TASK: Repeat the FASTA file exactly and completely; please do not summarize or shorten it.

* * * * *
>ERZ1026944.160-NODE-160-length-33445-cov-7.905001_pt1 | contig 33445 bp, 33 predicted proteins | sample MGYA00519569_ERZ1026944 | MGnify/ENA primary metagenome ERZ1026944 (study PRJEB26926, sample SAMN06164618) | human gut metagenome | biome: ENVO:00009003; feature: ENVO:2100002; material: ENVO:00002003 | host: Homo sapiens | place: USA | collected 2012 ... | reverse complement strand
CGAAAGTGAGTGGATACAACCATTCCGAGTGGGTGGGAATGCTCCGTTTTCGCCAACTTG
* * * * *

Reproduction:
>ERZ1026944.160-NODE-160-length-33445-cov-7.905001_pt1 | contig 33445 bp, 33 predicted proteins | sample MGYA00519569_ERZ1026944 | MGnify/ENA primary metagenome ERZ1026944 (study PRJEB26926, sample SAMN06164618) | human gut metagenome | biome: ENVO:00009003; feature: ENVO:2100002; material: ENVO:00002003 | host: Homo sapiens | place: USA | collected 2012 ... | reverse complement strand
CGAAAGTGAGTGGATACAACCATTCCGAGTGGGTGGGAATGCTCCGTTTTCGCCAACTTG